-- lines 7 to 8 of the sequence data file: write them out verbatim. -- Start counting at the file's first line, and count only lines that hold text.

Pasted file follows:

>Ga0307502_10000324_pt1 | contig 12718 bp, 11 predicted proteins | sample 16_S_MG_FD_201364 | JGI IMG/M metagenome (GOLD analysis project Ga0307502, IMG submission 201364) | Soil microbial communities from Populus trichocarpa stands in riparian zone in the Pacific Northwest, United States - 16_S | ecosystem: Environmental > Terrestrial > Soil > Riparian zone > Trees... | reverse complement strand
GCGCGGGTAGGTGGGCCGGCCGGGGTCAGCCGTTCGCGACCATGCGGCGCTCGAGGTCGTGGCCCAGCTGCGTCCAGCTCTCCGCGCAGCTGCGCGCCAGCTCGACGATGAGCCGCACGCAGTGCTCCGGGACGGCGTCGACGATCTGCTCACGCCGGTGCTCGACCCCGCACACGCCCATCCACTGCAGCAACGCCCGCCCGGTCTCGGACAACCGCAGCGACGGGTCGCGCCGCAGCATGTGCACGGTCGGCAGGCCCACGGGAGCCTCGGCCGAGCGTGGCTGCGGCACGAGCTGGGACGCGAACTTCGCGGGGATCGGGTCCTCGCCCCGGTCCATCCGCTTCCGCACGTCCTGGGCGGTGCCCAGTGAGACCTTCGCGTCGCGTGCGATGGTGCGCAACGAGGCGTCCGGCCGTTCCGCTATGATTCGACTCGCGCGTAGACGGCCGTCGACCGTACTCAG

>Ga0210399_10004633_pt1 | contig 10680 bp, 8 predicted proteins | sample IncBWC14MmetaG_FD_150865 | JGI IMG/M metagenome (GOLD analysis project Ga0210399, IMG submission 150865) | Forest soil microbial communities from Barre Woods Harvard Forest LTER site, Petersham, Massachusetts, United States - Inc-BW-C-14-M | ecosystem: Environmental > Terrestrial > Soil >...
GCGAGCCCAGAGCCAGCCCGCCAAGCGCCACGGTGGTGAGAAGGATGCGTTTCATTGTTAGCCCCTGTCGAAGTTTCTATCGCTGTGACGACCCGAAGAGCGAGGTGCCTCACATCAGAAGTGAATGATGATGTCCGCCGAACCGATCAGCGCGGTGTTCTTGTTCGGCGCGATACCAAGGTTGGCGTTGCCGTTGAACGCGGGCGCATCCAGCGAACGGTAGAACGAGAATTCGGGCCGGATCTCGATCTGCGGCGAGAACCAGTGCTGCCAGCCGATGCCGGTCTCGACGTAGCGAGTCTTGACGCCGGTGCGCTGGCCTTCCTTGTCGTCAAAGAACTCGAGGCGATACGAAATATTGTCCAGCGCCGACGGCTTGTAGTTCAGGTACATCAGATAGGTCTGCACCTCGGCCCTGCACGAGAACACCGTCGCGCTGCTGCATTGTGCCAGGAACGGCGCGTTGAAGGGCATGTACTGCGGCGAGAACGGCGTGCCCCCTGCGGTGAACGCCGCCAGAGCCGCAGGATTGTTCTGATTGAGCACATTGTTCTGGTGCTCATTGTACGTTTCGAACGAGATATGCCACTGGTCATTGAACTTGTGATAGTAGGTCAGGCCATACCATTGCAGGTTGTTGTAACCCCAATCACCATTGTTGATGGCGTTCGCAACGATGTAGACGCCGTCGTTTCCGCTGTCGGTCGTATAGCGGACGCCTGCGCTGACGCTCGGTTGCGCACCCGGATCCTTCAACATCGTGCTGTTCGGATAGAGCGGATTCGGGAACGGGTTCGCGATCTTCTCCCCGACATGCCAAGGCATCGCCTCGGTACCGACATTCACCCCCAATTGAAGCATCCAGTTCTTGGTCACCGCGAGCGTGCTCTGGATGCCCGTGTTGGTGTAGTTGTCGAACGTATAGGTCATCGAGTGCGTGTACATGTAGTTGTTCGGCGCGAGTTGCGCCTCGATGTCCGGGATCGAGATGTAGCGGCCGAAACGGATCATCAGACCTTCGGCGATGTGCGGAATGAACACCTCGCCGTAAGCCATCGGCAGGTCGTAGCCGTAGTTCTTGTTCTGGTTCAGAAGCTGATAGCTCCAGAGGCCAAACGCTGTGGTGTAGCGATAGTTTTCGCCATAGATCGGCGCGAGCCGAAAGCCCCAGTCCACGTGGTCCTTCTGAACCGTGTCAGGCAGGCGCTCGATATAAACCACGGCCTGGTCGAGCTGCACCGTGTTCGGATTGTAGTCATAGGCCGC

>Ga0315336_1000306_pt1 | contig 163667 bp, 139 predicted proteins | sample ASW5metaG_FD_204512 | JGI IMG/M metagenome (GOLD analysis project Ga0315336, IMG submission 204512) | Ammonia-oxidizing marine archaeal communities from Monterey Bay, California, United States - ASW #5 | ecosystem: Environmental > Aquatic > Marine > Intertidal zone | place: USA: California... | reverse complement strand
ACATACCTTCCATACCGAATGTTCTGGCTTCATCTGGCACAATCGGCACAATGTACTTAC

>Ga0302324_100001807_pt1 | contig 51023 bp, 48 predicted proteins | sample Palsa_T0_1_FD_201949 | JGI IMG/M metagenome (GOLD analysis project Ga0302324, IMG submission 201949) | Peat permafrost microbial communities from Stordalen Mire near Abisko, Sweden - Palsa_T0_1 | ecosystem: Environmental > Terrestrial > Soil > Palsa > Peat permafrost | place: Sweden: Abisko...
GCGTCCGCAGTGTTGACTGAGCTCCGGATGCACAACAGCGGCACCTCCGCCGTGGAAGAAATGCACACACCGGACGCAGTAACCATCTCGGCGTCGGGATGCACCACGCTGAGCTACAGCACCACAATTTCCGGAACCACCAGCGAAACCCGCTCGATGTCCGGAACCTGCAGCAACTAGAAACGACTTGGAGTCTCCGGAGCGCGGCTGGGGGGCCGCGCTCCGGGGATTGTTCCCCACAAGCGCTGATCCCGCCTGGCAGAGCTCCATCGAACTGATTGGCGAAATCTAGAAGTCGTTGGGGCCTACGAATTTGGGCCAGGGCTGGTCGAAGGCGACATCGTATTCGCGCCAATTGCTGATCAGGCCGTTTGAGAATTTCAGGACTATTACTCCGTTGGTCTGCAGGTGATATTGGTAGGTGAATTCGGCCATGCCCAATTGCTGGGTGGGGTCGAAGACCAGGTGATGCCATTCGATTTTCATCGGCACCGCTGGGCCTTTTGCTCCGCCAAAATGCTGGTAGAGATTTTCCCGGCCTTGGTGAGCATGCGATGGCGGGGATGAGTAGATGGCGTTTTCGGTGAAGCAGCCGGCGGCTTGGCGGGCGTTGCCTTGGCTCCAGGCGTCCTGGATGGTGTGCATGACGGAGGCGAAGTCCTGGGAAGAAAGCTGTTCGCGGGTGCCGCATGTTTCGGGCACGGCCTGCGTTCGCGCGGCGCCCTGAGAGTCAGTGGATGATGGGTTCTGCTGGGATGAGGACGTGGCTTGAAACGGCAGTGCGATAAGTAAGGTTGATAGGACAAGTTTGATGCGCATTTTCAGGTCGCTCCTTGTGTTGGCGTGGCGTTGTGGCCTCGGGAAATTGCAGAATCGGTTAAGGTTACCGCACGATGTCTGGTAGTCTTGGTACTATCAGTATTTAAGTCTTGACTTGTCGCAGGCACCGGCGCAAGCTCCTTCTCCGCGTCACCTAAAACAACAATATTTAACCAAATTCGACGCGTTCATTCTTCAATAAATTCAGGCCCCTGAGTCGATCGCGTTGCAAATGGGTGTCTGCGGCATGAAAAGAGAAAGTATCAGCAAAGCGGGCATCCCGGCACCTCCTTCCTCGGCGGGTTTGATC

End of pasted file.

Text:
>Ga0302324_100001807_pt1 | contig 51023 bp, 48 predicted proteins | sample Palsa_T0_1_FD_201949 | JGI IMG/M metagenome (GOLD analysis project Ga0302324, IMG submission 201949) | Peat permafrost microbial communities from Stordalen Mire near Abisko, Sweden - Palsa_T0_1 | ecosystem: Environmental > Terrestrial > Soil > Palsa > Peat permafrost | place: Sweden: Abisko...
GCGTCCGCAGTGTTGACTGAGCTCCGGATGCACAACAGCGGCACCTCCGCCGTGGAAGAAATGCACACACCGGACGCAGTAACCATCTCGGCGTCGGGATGCACCACGCTGAGCTACAGCACCACAATTTCCGGAACCACCAGCGAAACCCGCTCGATGTCCGGAACCTGCAGCAACTAGAAACGACTTGGAGTCTCCGGAGCGCGGCTGGGGGGCCGCGCTCCGGGGATTGTTCCCCACAAGCGCTGATCCCGCCTGGCAGAGCTCCATCGAACTGATTGGCGAAATCTAGAAGTCGTTGGGGCCTACGAATTTGGGCCAGGGCTGGTCGAAGGCGACATCGTATTCGCGCCAATTGCTGATCAGGCCGTTTGAGAATTTCAGGACTATTACTCCGTTGGTCTGCAGGTGATATTGGTAGGTGAATTCGGCCATGCCCAATTGCTGGGTGGGGTCGAAGACCAGGTGATGCCATTCGATTTTCATCGGCACCGCTGGGCCTTTTGCTCCGCCAAAATGCTGGTAGAGATTTTCCCGGCCTTGGTGAGCATGCGATGGCGGGGATGAGTAGATGGCGTTTTCGGTGAAGCAGCCGGCGGCTTGGCGGGCGTTGCCTTGGCTCCAGGCGTCCTGGATGGTGTGCATGACGGAGGCGAAGTCCTGGGAAGAAAGCTGTTCGCGGGTGCCGCATGTTTCGGGCACGGCCTGCGTTCGCGCGGCGCCCTGAGAGTCAGTGGATGATGGGTTCTGCTGGGATGAGGACGTGGCTTGAAACGGCAGTGCGATAAGTAAGGTTGATAGGACAAGTTTGATGCGCATTTTCAGGTCGCTCCTTGTGTTGGCGTGGCGTTGTGGCCTCGGGAAATTGCAGAATCGGTTAAGGTTACCGCACGATGTCTGGTAGTCTTGGTACTATCAGTATTTAAGTCTTGACTTGTCGCAGGCACCGGCGCAAGCTCCTTCTCCGCGTCACCTAAAACAACAATATTTAACCAAATTCGACGCGTTCATTCTTCAATAAATTCAGGCCCCTGAGTCGATCGCGTTGCAAATGGGTGTCTGCGGCATGAAAAGAGAAAGTATCAGCAAAGCGGGCATCCCGGCACCTCCTTCCTCGGCGGGTTTGATC